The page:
So, even if science and religion work together to break down barriers and expand the understanding of the universe, there is another battle, on a different dimension, that we need to examine. Knowledge without wisdom can be even more dangerous when coupled with someone talented in rhetoric. Rhetoric in this book is defined as the use of knowledge and beautiful speech to achieve a political objective. Philosophy is defined as the “love of wisdom” and the search for it among the rhetoric will prove difficult.
I must admit that it took me many years to be able to understand and verbalize this dimension. Trying to understand the difference between an argument based in laws and one that is almost all based in laws is often impossible without looking at the personal motivations and character. Often this cannot be known in time and can only be studied after the fact. This book will analyze some key moments in history, starting with the master of this topic, Socrates. Thanks to Plato, the words of the master of logic have been preserved, and we can examine the battle he fought between wisdom and rhetoric, and the impact of his loss on the world.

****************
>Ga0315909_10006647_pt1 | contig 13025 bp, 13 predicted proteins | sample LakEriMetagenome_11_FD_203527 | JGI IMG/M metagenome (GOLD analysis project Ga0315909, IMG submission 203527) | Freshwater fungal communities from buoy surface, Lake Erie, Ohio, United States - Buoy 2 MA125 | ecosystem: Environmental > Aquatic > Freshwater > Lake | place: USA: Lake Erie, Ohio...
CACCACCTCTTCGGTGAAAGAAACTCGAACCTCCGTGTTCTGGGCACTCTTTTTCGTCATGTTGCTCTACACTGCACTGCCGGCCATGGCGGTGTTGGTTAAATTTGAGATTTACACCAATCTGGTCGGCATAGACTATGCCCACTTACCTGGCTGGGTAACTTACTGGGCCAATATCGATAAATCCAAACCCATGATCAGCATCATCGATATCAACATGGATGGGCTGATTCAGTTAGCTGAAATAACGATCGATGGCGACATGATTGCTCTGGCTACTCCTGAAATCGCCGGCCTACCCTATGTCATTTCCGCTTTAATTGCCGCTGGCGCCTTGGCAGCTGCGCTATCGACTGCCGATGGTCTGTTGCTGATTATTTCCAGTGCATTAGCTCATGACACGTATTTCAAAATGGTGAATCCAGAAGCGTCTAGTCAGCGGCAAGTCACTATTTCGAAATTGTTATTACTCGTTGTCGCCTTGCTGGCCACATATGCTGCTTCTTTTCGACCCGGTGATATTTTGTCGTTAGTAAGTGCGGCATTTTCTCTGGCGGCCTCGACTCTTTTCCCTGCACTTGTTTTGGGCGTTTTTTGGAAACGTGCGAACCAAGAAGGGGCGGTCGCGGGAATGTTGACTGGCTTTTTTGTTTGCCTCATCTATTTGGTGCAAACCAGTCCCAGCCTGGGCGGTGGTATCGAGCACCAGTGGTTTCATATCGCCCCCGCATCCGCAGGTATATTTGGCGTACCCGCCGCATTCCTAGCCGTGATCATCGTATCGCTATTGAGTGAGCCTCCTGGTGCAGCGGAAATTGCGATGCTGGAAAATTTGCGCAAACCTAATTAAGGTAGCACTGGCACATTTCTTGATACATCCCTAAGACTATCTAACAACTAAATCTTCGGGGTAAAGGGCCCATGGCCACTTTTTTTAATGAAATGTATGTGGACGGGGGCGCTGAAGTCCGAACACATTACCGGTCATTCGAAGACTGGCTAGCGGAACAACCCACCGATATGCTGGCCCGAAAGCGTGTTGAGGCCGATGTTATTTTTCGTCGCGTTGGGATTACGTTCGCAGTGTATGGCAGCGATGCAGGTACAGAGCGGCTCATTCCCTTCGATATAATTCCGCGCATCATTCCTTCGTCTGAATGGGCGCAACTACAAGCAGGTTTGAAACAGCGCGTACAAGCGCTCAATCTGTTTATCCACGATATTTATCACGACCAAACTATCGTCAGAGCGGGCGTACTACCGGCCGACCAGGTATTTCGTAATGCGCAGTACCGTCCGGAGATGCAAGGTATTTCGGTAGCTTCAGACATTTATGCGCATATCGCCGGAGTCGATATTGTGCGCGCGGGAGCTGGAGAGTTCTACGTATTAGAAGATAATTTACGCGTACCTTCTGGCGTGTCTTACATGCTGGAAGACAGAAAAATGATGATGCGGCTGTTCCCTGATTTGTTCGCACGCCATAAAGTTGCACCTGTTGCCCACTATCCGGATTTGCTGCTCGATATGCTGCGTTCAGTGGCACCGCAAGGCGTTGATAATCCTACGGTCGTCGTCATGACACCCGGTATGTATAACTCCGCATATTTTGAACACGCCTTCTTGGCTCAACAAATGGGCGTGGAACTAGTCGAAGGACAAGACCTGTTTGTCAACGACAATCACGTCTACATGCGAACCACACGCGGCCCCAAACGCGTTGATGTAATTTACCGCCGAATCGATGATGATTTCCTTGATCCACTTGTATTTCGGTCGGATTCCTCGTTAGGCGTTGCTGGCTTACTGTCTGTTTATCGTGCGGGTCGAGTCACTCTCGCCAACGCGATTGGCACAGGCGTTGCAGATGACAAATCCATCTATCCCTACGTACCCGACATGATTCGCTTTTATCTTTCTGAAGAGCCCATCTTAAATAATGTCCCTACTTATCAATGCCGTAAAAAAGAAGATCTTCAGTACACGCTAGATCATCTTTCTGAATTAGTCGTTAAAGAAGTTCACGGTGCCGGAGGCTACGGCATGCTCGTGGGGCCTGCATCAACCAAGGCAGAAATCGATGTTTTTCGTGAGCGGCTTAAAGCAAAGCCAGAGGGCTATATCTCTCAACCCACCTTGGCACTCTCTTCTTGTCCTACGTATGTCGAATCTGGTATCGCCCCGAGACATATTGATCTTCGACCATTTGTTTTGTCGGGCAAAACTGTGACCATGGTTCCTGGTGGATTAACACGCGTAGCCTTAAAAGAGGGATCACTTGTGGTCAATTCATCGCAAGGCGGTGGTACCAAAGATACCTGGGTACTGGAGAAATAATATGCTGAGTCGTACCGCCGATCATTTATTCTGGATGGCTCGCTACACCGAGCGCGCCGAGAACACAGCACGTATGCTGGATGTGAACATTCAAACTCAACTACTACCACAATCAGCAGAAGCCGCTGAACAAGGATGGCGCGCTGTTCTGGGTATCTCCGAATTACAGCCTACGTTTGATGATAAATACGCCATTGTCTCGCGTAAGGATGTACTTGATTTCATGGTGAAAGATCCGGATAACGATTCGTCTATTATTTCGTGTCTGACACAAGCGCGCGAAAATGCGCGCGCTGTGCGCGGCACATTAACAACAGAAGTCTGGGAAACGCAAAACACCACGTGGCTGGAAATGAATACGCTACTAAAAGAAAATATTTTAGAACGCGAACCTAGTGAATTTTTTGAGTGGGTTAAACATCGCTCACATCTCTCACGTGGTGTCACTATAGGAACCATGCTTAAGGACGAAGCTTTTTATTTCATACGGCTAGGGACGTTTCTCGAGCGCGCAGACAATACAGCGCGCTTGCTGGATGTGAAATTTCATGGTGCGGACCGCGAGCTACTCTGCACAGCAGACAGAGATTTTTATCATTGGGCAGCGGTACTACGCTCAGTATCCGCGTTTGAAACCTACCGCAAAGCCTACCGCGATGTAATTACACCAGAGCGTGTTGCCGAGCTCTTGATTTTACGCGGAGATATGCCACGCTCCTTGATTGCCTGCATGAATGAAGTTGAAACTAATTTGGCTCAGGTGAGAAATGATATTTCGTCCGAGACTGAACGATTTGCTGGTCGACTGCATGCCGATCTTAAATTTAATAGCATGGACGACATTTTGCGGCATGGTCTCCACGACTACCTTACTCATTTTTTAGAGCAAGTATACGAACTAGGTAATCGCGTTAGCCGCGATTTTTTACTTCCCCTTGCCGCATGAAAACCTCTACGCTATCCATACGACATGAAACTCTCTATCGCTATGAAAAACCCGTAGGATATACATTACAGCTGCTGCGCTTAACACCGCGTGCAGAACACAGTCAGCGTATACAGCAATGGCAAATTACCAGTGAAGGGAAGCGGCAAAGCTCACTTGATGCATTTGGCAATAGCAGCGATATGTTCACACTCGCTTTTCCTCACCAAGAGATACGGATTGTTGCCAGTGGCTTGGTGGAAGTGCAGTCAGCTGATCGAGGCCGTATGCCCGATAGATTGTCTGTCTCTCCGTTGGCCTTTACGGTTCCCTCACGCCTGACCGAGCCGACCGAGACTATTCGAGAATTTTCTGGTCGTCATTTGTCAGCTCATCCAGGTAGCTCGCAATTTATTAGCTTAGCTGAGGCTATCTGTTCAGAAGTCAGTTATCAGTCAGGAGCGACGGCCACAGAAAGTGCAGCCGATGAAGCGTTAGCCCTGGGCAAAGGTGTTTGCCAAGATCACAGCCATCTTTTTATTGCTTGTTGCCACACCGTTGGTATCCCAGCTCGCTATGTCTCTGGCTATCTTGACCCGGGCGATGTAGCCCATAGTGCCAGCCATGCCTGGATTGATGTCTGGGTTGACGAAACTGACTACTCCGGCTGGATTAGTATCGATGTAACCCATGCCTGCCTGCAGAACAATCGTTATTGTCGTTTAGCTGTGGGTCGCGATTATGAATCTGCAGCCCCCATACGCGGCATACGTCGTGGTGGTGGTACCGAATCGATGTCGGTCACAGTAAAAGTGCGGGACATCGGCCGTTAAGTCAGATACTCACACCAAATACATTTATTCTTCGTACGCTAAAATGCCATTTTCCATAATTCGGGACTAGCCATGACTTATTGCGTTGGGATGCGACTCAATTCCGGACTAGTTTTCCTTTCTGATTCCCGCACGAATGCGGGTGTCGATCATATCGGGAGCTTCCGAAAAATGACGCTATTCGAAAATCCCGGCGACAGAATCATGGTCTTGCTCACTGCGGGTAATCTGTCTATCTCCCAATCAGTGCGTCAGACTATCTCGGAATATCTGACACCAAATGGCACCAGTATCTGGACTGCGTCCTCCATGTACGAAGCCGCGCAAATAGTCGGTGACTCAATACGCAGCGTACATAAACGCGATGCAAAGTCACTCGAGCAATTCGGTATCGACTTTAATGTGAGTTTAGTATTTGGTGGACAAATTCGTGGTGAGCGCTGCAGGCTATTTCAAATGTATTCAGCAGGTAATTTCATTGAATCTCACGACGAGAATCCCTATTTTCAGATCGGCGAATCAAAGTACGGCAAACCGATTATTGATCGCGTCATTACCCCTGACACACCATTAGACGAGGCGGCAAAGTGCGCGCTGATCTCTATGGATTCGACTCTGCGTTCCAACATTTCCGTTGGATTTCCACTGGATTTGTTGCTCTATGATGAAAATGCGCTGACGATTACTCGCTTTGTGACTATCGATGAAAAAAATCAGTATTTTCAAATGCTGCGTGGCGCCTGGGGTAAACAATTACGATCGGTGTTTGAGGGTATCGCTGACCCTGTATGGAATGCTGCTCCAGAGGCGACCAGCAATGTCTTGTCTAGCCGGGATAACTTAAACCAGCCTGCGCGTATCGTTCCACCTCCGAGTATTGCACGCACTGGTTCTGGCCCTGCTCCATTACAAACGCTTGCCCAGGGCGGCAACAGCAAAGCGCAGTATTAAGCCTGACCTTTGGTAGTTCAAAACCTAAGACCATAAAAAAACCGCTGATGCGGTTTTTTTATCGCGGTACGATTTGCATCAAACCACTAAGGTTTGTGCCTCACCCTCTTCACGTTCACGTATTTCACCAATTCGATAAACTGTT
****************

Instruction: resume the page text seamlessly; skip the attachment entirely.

The subtleness of this loss is symbolized on the cover of this book by the difference between the Ionic- and Doric-order. The Erechtheion is an Ionic-order temple built by the enlightened of Athens. The six Karyatides staring out to the ocean, depicting the women of Athens carrying the weight of society while their men were defending Athens from foreign invasion. In his early life, it was Socrates who carved these six images of his wife, the wife who was stolen from him by a Spartan as he was away defending his country. It was this materialistic society who built the monstrous Parthenon, with none of this subtle symbolism of the value of women to the enlightened Greeks.